Audible is planning on launching a new feature called Audible Captions, that will convert audiobooks to text, giving people a chance to read the audiobook, as it is being played. Ever since the company first announced the system, everyone has been raising hell. Today, the Association of American Publishers filed a lawsuit against them.
The lawsuit, which names seven AAP member companies as plaintiffs—Chronicle Books, Hachette Book Group, HarperCollins Publishers, Macmillan Publishing Group, Penguin Random House, Scholastic, and Simon & Schuster. These are the largest publishers in the world and make up the bulk of new books that come out on a monthly basis.
“We are extremely disappointed by Audible’s deliberate disregard of authors, publishers, and copyright law,” said AAP President and CEO Maria A. Pallante. “In what can only be described as an effort to seek commercial advantage from literary works that it did not create and does not own, Audible is willfully pushing a product that is unauthorized, interferes and competes with established markets, and is vulnerable to grammatical and spelling inaccuracies —it is a disservice to everyone affected, including readers.”
The complaint filed with the Court today asserts claims of willful copyright infringement against Audible and documents the company’s efforts to take for itself cross-format features that incorporate both audio and electronic text, outside of the careful decision-making, financial participation, copyright protection, and quality control of copyright owners. Moreover, the captions risk an error rate that stands in stark contrast to the highquality and carefully-proofed eBooks that publishers produce, and for which they acquire exclusive electronic rights. The complaint contrasts Audible’s machine-generated text with existing offerings, including Audible’s own “Immersion” feature, which also provides text and audio simultaneously, but operates lawfully—and without errors— due to the permission, cooperation, and financial participation of the books’ underlying creators.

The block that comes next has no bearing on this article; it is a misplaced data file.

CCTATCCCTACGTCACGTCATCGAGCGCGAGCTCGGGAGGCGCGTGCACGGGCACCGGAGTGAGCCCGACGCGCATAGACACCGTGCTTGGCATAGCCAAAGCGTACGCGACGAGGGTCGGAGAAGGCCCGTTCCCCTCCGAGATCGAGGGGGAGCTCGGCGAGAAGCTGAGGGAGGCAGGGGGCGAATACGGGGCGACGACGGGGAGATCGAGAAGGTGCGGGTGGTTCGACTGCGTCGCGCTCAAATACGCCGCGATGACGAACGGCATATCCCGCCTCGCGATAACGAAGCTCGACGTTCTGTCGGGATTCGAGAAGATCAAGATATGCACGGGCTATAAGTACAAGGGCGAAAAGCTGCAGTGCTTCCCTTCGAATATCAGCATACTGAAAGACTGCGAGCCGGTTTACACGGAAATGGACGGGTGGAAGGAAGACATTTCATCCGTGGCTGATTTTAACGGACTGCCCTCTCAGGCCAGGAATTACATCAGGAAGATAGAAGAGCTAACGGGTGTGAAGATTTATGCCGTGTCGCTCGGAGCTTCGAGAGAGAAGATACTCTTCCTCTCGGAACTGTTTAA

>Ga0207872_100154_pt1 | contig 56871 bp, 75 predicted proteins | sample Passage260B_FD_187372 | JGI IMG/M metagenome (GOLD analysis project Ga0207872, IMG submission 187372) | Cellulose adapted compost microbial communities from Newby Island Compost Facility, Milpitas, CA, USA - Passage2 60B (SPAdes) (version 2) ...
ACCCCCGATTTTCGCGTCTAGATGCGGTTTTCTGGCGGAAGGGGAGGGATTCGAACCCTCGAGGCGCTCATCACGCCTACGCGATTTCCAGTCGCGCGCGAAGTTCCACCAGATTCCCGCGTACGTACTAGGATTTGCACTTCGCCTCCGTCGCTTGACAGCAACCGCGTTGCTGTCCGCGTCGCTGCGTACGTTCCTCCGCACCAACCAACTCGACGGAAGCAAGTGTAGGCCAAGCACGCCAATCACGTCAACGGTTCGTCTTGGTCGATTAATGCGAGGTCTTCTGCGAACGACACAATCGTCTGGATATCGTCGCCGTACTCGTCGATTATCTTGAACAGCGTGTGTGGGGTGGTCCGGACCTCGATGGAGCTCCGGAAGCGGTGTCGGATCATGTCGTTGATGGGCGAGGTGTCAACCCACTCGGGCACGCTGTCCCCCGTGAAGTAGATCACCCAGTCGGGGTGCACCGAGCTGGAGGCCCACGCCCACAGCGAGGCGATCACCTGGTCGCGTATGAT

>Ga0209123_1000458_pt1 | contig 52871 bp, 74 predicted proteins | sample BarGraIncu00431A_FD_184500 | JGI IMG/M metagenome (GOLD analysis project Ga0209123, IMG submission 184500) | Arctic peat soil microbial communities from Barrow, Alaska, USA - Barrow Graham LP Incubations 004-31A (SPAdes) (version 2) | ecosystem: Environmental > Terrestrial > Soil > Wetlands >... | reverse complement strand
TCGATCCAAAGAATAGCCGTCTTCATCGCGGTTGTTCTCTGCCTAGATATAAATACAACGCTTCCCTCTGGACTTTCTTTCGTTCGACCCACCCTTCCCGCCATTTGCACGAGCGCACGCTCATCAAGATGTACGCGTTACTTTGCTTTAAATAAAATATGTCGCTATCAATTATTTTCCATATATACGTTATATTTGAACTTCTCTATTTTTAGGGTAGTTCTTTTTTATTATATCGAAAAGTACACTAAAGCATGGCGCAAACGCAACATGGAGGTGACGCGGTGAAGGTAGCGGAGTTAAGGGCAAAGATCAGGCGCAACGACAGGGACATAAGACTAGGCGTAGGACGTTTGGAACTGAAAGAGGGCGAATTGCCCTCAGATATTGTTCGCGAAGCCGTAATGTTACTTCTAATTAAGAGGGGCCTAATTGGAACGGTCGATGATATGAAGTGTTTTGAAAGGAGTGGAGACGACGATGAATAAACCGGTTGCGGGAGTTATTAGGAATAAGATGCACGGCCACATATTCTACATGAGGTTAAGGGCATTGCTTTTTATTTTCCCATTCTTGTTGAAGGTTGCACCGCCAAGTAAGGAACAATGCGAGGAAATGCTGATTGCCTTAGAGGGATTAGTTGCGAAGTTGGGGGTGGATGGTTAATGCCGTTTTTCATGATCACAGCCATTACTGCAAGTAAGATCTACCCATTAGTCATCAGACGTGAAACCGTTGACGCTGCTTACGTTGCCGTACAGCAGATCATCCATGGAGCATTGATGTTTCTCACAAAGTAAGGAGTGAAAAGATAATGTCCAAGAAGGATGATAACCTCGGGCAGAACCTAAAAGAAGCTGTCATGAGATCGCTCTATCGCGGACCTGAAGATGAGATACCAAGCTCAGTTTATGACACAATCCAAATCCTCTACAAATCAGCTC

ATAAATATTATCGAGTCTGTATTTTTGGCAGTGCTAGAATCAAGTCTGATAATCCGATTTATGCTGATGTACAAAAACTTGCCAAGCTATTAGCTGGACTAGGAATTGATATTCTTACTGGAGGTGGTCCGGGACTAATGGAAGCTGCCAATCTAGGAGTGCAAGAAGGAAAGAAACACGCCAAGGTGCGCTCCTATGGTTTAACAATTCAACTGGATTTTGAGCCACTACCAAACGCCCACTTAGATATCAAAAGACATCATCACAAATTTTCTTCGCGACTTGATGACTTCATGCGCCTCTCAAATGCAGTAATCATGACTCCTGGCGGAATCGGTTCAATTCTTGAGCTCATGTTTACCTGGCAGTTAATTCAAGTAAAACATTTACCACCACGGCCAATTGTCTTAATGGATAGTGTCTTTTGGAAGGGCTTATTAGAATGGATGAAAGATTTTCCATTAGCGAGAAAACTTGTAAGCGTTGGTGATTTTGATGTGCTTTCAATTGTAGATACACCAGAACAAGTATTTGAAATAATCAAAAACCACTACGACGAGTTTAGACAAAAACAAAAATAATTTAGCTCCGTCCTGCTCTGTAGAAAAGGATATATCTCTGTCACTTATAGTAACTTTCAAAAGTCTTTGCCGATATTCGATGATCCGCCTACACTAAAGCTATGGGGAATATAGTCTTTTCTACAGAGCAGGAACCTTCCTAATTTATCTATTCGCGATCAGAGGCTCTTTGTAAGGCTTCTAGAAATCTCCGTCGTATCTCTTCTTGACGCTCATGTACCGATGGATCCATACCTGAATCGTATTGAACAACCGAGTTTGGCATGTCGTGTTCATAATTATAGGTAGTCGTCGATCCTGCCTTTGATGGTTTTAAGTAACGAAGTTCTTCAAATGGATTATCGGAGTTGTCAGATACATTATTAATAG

As noted in the lawsuit, publishers invest many millions of dollars each year to support authors and disseminate books, including by producing the most sought-after audio narrations that make Audible’s catalog both possible and popular in the first place. That Audible plans to move forward unilaterally with infringing text, despite the objections of the AAP, its members, and the Authors Guild, is deeply concerning, leaving the plaintiffs no choice but to seek a preliminary injunction to avoid irreparable harm to their present and future copyright interests.
Michael Kozlowski has been writing about audiobooks and e-readers for the past twelve years. His articles have been picked up by major and local news sources and websites such as the CBC, CNET, Engadget, Huffington Post and the New York Times. He Lives in Vancouver, British Columbia, Canada.